Connecting state and local government leaders
Drought is draining reservoirs, again. “This is a crisis” said one official, adding: “We cannot afford green lawns.”
Water officials in southern California are imposing the most drastic cutbacks in municipal water use on record. They’re sharply restricting when people can water outdoor plants and lawns, as they look to reduce overall usage by 35% amid an unforgiving drought.
“This is a crisis. This is unprecedented. We have never done anything like this before,” said Adel Hagekhalil, the general manager of the Metropolitan Water District of Southern California, which is imposing the restrictions. “We don’t have enough water to meet the normal demands for the 6 million people living in the State Water Project dependent areas.”
Nearly half the country faces drought conditions right now, including most of the west, according to the federal government. Reservoirs across the region are falling, and the federal government is cutting the water output it sends to California, Arizona and Nevada from the Colorado River.
Scientists say climate change is fueling a megadrought through the Southwest that began in 2000 and is the worst in at least 1,200 years.
That leaves local officials with few easy options for managing the crisis.
In southern California, the Metropolitan Water District acts like a wholesaler that distributes water to local water utilities. It collects water from several sources, including the State Water Project, a 705-mile-long network of canals, pipelines and reservoirs that moves water from northern California to southern California. The Metropolitan district also ships water via aqueducts from the Colorado River on the eastern border of California to the Pacific coast. And the regional agency stores local water, too.
But all those supplies are coming up short this year. The first three months of 2022 were the driest on record for California. A promising winter for snowfall in the northern Sierra Nevada Mountains has literally evaporated with high temperatures. The snowpack went from 165% of normal levels in December to 38% of normal by April, Hagekhalil said.
The state responded by slashing the amount of water it promised to regional agencies, including the municipal district in southern California. The Metropolitan district will only receive 5% of its normal allotment of the water from the State Water Project, after receiving only 5% last year, too.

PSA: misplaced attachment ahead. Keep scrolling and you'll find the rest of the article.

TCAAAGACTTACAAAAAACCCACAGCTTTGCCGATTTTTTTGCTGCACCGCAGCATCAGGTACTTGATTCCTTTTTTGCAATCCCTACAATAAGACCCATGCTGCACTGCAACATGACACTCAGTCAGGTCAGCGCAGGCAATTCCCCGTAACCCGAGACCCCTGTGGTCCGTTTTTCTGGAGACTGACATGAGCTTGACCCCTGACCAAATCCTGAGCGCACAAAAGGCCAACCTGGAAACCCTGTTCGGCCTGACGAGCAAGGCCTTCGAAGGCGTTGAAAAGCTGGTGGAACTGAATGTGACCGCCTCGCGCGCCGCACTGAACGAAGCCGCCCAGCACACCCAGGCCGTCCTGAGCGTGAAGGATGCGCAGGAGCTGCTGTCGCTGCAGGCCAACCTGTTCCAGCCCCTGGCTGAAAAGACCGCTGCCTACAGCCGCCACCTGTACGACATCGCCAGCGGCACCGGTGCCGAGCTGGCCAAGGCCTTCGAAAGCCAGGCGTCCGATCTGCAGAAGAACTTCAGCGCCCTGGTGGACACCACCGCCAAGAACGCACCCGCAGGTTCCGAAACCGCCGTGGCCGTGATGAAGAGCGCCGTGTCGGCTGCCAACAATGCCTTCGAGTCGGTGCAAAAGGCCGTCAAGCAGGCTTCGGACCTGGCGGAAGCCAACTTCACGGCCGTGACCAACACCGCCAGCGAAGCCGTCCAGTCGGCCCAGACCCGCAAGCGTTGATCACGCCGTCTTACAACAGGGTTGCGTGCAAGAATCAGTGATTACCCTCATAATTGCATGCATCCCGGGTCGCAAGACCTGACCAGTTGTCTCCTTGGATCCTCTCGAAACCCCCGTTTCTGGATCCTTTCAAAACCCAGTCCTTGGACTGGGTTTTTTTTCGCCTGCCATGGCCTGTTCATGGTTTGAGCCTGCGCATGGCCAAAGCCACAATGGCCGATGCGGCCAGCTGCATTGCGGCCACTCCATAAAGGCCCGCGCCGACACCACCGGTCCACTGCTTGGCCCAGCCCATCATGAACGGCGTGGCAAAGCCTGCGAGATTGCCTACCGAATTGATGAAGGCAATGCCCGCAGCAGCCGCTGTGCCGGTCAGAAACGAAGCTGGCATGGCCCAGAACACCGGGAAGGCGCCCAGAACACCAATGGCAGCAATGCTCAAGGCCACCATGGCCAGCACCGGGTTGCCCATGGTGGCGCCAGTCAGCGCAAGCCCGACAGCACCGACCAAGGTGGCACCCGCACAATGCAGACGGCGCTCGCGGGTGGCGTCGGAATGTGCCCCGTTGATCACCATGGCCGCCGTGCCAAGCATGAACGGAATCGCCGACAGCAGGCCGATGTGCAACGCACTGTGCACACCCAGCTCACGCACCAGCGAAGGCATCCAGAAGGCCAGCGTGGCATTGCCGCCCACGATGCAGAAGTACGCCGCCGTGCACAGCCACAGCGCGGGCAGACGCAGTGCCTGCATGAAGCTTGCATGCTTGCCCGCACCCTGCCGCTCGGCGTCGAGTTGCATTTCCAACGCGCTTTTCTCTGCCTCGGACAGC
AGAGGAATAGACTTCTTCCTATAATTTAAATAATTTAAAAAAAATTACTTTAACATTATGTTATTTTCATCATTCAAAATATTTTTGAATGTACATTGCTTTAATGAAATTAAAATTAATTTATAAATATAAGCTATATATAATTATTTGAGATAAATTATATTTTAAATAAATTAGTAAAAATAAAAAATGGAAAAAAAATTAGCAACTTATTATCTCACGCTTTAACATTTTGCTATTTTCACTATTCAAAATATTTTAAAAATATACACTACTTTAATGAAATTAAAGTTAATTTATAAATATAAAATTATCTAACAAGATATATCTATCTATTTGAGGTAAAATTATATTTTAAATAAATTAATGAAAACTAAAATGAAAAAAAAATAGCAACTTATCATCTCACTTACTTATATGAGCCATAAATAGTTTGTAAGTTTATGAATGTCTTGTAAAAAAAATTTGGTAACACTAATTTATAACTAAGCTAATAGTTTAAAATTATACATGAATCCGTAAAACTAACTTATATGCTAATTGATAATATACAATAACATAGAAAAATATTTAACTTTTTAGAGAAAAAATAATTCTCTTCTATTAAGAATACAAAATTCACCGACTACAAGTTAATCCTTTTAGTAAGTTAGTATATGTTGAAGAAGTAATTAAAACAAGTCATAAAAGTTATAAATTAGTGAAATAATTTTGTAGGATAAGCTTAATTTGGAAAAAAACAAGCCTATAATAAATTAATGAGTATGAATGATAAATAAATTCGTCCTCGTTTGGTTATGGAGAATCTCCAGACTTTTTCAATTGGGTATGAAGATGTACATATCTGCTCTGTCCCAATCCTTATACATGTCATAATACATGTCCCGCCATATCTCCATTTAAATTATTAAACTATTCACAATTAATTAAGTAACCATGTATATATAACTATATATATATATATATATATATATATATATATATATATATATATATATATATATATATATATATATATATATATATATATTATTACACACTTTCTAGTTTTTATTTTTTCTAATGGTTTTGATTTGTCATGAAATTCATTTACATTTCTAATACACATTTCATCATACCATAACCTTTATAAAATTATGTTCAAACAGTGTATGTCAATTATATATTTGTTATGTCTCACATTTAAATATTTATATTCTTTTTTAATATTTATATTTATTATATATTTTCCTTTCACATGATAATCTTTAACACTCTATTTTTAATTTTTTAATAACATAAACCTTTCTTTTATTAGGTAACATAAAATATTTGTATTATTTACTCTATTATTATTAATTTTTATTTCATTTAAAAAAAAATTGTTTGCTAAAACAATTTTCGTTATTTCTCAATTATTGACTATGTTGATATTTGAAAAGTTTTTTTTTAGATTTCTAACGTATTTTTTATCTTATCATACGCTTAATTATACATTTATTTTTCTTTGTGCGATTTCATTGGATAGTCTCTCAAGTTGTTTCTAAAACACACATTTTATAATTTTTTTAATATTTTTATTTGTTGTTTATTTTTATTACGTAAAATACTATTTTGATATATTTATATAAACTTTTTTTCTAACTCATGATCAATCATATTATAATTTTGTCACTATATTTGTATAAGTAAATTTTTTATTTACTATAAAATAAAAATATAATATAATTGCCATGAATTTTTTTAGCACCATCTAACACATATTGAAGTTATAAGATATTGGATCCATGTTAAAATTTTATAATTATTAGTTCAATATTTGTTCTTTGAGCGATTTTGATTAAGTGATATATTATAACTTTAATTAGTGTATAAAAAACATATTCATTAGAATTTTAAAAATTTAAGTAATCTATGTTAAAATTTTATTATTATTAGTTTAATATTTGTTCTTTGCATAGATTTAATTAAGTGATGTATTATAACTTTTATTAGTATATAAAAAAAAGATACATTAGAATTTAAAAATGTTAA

Now, the bad news is trickling down. The Metropolitan Water District’s board decided Tuesday to severely restrict usage for localities that depend heavily on northern California water.
The 6 million people in those areas will only be allowed to water their lawns one day a week, a big deal in a place where rain is scarce but the local greenery – from palm trees and parade-worthy roses to birds of paradise and bougainvillea vines – is legendary.
Half or more of Californians’ urban water is used outdoors, mostly for watering plants.
“We cannot afford green lawns,” Hagekhalil said at a press conference at Los Angeles’ Union Station on Wednesday. “We know many people are likely watering their yards more frequently than [once a week] and cutting back will hurt their yards. With one day a week, our lawns will get brown or yellow, but they will not die.”
“A lot of us like green lawns,” he said, “but now we’re facing the challenge between green lawns and our health and safety.”
The order gives local water utilities until June to impose watering restrictions. The utilities can either limit outdoor watering to one day a week or use a different mechanism to get equivalent reductions. The local agencies are also in charge of enforcing the new rules.
If the new restrictions don’t save as much water as planned, the Metropolitan Water District will ban all outdoor watering starting in September, officials said.
The 35% target for reducing water is the most ambitious goal in the Metropolitan Water District’s history. By comparison, then-Gov. Jerry Brown imposed 25% cuts for urban users in 2015 when he ordered the first statewide reductions in the state’s history.
Last month, Gov. Gavin Newsom pushed water suppliers to clamp down on water usage, but he stopped short of imposing statewide limits like Brown did.
Residential use is only part of what is putting pressure on the state’s water supply. California has a massive agricultural sector and roughly 80% of water used for businesses and homes in the state goes to irrigate crops.
In southern California, Hagekhalil stressed that the metropolitan agency has rebate programs and other incentives to help customers reduce their water usage by fixing leaky pipes, replacing broken toilets or planting drought-friendly plants instead of grass.
The new restrictions apply to people served by the Calleguas Municipal Water District, Inland Empire Utilities Agency, Las Virgenes Municipal Water District, Los Angeles Department of Water and Power, Three Valleys Municipal Water District, and Upper San Gabriel Valley Municipal Water District.
Daniel C. Vock is a senior reporter for Route Fifty based in Washington, D.C.
NEXT STORY: How Cities are Trying to Combat the Nation's Deadliest Weather Risk